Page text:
I guess this helps explain why, when we returned to Tamarindo that evening, we had, quite unexpectedly, become the new owners of a little plot of land overlooking a fine rock-reef point break in nearby Playa Negra.

This ability to inspire spontaneity (not to mention fiscal irresponsibility) is one of the things I love most about Costa Rica. Another is that there is nothing to do. Or, more precisely, nothing you must do. No museums that you will kick yourself for not wandering through, no boutiques with hyperstylish clothes at bargain prices, no ancient ruins that will enlarge your sense of history, no world-class restaurants to seek out. There is only the countryside and the people. But that, it turns out, is more than enough.

Though only about the size of West Virginia, Costa Rica has an amazing geographical diversity, from rolling plains to sultry tropical rain forests, serene mountains, and active volcanoes. With its modified monsoon climate (there are eight different words for rain in the Tico vocabulary), the country also has an incredible range of flora and fauna—more species of birds than the U.S. and Canada combined, more butterflies than the entire continent of Africa, more plant varieties than all of Europe, including over 1,400 types of orchids.

Decades ago, the government realized that this natural wonderland was a more likely source of income than industrial development would be and has worked hard to preserve it. Despite a scattering of the hideous oceanfront resorts that have spoiled so many tropical paradises, the country’s conservation efforts have been more successful than most.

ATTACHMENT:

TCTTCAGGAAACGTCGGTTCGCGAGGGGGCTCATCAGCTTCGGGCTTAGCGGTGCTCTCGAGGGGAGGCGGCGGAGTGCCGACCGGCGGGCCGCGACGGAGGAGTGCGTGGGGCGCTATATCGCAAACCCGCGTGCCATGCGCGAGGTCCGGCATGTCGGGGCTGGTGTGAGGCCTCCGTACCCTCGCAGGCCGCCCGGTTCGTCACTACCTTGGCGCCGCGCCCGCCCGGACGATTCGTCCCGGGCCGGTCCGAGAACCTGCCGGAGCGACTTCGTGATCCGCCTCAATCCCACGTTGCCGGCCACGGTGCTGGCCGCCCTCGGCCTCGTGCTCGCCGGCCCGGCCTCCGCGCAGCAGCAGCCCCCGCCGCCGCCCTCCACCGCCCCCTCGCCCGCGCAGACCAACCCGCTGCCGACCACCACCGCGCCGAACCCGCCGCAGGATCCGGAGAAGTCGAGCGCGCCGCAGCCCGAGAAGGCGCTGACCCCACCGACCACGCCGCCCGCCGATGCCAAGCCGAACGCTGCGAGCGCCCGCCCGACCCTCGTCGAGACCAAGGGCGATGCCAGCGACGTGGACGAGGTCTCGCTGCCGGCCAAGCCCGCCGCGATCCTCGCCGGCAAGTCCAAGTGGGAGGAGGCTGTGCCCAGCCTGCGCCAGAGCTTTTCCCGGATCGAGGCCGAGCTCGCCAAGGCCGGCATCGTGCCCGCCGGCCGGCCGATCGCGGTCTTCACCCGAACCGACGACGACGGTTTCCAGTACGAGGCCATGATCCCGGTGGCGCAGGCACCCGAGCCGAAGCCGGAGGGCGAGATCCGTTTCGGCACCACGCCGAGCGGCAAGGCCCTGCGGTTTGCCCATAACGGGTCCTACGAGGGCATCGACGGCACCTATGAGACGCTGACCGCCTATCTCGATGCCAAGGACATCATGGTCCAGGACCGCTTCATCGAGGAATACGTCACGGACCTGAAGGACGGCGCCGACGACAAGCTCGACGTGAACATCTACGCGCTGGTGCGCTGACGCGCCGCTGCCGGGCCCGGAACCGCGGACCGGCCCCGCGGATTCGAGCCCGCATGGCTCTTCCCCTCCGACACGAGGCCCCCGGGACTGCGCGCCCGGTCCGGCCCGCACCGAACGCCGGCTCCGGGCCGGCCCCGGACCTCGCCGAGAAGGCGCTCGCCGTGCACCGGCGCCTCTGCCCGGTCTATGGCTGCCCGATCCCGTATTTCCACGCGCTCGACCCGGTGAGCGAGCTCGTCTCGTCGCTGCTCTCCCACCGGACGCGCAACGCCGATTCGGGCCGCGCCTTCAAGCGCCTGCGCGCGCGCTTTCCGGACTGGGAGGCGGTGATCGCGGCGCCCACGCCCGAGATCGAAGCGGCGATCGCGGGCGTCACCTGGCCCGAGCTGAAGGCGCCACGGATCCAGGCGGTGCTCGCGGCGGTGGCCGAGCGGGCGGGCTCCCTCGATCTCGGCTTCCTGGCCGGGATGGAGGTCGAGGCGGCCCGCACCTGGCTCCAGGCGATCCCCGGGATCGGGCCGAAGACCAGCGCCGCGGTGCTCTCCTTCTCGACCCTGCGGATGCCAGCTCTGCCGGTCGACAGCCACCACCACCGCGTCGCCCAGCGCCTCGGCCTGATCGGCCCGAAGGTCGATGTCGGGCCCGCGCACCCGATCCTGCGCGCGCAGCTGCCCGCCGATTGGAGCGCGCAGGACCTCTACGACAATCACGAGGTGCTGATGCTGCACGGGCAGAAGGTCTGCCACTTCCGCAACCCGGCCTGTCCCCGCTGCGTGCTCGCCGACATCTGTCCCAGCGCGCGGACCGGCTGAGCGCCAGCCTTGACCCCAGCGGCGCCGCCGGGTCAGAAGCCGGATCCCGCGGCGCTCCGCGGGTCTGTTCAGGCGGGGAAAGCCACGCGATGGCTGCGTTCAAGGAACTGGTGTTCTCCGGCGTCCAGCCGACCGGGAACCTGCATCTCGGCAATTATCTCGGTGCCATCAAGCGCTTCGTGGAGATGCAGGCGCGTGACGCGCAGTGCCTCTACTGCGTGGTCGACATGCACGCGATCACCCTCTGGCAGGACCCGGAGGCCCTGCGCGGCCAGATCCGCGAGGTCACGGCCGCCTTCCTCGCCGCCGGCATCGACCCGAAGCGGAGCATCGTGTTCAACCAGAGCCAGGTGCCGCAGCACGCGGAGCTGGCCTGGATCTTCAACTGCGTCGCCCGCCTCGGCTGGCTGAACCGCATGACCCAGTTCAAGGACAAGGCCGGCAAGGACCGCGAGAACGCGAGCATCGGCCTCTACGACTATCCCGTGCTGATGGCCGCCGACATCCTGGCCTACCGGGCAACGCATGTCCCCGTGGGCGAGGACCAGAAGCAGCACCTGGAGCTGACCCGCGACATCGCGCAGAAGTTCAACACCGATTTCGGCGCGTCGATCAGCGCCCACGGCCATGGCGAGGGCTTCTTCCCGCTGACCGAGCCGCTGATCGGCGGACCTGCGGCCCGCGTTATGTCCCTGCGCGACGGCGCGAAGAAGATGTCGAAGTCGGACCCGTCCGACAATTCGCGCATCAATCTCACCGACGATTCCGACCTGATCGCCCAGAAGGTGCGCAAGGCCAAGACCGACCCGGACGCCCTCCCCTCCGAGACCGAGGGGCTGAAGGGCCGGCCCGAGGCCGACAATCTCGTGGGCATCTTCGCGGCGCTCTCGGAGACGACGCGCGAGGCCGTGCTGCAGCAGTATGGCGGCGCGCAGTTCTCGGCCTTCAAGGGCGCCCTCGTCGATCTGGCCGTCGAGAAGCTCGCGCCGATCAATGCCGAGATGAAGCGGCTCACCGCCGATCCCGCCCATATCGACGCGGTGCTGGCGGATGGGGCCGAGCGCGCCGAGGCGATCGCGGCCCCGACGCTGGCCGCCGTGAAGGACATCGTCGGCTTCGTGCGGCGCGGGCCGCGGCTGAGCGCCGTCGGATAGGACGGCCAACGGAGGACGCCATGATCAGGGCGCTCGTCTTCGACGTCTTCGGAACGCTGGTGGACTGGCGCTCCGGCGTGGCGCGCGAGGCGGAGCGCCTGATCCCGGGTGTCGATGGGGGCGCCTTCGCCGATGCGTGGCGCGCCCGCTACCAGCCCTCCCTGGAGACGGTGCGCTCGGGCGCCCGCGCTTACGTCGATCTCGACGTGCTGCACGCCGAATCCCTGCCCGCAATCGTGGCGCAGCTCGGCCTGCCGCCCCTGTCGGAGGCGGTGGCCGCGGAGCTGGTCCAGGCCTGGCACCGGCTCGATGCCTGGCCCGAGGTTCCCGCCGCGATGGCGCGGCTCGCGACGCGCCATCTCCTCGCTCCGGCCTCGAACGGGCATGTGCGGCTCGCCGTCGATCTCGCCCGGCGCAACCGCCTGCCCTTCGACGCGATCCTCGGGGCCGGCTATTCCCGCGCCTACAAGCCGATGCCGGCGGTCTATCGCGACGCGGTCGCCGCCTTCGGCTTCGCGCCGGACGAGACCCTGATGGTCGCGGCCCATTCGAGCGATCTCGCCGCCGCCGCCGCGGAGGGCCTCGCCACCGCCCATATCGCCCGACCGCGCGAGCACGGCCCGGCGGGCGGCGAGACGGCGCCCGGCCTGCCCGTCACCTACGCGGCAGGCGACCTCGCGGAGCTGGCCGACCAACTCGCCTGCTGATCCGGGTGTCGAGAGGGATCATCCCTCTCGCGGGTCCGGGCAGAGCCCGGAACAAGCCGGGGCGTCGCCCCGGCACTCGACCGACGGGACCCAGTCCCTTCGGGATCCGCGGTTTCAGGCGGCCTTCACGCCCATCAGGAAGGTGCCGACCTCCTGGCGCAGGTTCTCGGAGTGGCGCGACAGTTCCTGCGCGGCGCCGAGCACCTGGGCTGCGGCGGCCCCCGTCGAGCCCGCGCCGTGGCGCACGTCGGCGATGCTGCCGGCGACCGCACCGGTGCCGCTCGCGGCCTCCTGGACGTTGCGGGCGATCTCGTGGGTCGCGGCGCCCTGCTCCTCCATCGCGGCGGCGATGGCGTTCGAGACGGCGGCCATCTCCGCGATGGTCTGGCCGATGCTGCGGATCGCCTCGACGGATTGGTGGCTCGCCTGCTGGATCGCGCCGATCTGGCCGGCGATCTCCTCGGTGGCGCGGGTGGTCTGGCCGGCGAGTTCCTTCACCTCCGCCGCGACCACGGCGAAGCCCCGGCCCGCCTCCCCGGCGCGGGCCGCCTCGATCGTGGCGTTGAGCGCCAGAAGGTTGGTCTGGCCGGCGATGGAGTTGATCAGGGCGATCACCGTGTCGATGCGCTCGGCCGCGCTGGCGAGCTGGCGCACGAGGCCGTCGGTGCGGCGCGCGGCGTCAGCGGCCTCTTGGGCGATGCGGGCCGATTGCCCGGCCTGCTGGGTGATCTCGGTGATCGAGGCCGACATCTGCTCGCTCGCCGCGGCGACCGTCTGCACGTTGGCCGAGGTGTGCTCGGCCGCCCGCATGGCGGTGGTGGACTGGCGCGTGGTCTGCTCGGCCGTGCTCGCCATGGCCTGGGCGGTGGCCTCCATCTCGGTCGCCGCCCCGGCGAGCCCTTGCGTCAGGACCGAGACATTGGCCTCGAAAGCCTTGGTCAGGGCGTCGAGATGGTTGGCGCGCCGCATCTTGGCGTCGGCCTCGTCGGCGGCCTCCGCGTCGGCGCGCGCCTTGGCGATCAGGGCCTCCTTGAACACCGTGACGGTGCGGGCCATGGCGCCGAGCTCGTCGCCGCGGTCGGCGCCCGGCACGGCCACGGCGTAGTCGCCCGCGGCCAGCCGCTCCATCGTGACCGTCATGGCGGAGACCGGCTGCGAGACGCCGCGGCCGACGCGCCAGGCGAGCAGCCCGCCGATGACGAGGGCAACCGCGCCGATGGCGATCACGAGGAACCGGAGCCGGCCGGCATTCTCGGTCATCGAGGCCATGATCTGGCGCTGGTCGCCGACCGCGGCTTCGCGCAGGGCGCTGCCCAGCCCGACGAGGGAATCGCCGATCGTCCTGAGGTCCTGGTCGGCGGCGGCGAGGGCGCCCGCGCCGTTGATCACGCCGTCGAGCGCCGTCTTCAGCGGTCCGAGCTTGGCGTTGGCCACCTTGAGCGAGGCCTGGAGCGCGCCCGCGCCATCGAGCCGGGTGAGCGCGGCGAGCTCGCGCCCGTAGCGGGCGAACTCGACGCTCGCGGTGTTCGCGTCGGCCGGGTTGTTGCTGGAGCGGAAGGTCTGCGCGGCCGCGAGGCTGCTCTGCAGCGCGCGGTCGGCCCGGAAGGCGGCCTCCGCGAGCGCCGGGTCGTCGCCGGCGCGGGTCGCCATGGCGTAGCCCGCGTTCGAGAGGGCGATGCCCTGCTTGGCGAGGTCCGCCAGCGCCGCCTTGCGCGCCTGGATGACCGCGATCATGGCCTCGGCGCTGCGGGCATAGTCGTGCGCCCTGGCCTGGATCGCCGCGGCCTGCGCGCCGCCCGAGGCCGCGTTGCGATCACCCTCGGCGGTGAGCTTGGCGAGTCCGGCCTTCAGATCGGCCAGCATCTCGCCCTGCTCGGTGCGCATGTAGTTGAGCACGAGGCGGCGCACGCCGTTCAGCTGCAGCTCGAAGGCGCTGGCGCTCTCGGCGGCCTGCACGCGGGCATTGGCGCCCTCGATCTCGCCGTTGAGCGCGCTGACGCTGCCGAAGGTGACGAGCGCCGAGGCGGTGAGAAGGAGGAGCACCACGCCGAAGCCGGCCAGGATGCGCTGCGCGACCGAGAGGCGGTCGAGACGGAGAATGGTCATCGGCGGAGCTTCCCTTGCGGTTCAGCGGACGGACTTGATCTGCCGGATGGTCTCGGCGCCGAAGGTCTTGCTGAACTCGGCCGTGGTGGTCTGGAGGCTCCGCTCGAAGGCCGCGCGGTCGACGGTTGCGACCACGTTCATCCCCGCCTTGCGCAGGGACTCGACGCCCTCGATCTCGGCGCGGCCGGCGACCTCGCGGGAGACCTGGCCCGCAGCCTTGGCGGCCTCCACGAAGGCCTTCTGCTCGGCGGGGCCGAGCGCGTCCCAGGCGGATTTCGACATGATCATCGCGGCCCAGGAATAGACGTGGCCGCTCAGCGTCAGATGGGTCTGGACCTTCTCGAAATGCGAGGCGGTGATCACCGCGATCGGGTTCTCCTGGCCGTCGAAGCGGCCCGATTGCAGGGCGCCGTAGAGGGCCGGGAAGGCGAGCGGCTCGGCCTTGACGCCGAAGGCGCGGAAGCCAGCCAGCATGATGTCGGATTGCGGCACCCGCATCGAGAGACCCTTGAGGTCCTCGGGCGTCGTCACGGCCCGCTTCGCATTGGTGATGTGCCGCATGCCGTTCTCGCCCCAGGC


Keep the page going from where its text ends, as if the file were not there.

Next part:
Even more appealing than Costa Rica’s natural beauty, though, is its collective national mind-set. This, after all, is a country that abolished its army in 1949 so it could devote the money saved to social services and education (today, it has a 95 percent literacy rate). Even the smallest villages have electricity and potable water, and democracy, peace, and stability are primary national values. In spite of some problems (rampant cronyism, an all but impenetrable bureaucracy, lingering poverty) most Ticos have a profound sense of national pride and self-identity: This is their country, not some offshoot of the United States, and they are happy to be here. As a result, you feel almost none of the angry resentment toward the U.S. that pervades much of the region and indeed, these days, much of the world. It’s also an engagingly informal culture in which remaining amiable at all times and making a good impression on strangers are core values.

There is an occasional downside to this national desire to be accommodating. Once, for example, I asked for grilled shrimp in a little seaside restaurant, and the waiter politely wrote down my order and disappeared into the kitchen. Forty-five minutes later, further inquiries revealed that they in fact had no shrimp; the waiter just did not want to be rude by saying so.